Curatorial Director Howard Kramer shares insight on his conversation with Seeger and why he decided to put his infamous banjo head in the Museum instead of on auction.
On Monday, my co-worker in the membership department, Linda Worden, called me to say that she had Pete Seeger on the line and he wanted to speak with me about donating something. I could hear the excitement in her voice about having a conversation with a legend like Pete. It’s a wonderful perk of working at the Rock Hall. She transferred the call to me and there was Pete, spry and warm as usual. Last fall he celebrated his 90th birthday with a sold-out all-star show in his honor at Madison Square Garden. He has been a part of our lives for so long you could easily take for granted his contributions to music and society. Pete has been a leading force in American folk music long before there was any sort of folk revival. His tireless work for social justice and environmental causes is virtually unparalleled.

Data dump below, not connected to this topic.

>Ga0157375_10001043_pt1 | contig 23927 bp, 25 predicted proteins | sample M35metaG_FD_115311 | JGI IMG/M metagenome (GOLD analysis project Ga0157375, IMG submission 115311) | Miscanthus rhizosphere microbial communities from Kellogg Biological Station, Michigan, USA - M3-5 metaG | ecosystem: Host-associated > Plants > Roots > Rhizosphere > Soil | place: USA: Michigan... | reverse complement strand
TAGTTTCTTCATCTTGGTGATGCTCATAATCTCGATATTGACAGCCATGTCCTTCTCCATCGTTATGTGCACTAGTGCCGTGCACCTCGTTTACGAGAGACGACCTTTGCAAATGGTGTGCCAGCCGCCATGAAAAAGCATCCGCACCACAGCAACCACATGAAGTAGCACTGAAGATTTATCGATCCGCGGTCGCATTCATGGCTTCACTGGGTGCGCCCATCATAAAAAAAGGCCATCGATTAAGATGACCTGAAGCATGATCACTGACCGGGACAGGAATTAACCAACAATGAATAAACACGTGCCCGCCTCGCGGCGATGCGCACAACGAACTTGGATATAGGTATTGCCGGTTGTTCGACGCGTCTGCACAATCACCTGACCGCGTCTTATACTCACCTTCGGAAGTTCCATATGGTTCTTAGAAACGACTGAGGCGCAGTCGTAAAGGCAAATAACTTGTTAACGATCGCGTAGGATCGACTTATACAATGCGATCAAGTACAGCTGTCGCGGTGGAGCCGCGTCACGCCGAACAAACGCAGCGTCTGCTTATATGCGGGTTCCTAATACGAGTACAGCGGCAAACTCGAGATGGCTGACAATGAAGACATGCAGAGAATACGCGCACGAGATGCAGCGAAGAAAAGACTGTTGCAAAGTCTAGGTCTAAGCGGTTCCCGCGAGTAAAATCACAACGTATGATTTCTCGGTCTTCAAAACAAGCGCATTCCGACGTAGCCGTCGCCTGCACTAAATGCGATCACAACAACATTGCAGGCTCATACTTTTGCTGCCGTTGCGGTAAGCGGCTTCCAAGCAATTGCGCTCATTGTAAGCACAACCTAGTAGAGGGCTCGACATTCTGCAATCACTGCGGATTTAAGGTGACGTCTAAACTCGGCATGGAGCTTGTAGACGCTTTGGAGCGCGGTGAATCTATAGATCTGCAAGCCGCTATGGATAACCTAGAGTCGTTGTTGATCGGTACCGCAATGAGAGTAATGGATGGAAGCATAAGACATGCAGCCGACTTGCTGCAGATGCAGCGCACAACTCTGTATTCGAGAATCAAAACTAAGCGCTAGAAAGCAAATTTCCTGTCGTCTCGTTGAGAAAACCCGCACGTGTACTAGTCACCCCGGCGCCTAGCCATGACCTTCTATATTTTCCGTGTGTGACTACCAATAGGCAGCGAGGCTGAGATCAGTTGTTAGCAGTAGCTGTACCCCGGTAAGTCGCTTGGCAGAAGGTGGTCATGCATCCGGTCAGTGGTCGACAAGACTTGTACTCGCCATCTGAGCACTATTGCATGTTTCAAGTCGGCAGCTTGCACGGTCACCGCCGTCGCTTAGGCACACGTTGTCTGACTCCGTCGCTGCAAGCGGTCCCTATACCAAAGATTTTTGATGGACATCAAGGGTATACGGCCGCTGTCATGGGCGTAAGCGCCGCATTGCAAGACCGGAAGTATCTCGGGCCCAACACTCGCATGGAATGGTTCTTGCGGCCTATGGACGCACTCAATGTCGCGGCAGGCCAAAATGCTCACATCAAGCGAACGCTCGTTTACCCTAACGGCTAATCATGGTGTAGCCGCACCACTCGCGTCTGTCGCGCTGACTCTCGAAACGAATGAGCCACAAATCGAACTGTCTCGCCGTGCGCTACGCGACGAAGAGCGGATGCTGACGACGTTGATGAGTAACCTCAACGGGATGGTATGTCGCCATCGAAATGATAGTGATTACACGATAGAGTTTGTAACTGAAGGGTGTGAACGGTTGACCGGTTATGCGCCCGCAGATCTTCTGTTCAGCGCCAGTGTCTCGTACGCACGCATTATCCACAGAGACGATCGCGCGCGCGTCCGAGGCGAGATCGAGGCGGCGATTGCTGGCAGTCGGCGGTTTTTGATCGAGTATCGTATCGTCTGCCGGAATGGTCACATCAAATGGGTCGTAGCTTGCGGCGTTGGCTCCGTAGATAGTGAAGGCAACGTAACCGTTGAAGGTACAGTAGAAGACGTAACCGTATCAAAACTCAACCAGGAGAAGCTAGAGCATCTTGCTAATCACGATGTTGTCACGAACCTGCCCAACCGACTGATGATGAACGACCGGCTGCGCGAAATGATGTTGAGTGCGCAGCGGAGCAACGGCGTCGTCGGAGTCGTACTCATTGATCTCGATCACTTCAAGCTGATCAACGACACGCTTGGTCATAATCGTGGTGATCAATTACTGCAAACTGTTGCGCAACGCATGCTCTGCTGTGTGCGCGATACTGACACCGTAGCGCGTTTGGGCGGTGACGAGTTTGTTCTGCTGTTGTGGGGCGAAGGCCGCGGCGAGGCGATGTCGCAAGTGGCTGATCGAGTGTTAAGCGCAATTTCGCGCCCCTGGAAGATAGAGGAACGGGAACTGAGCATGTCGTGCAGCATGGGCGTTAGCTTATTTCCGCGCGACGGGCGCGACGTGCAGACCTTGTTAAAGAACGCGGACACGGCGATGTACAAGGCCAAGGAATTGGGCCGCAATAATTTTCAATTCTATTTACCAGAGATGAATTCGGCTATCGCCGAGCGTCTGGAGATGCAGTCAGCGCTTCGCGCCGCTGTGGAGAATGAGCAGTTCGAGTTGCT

Back to the phone call. Pete explains to me that he was trying to raise money for the Haitian earthquake relief effort. He had taken the decorated skin that had been on his long-neck banjo for nearly 40 years and put it up on eBay. As it began to accumulate higher and higher bids, Pete and his wife Toshi felt the need to reconsider how they were going about this. If it was worth so much money, it shouldn’t be in someone’s home. It should be in a museum. (For the record, Pete had loaned the long-neck banjo with this particular head to the Rock Hall many years back. I had the pleasure of hand-delivering the banjo to Pete at his home in the Hudson River Valley when he wanted it returned.) Pete and I discussed how to ship the item and the next day it arrived at the Museum. I opened the package and there it was complete with Pete’s motto hand-written on the skin – This Machine Surrounds Hate and Forces it to Surrender.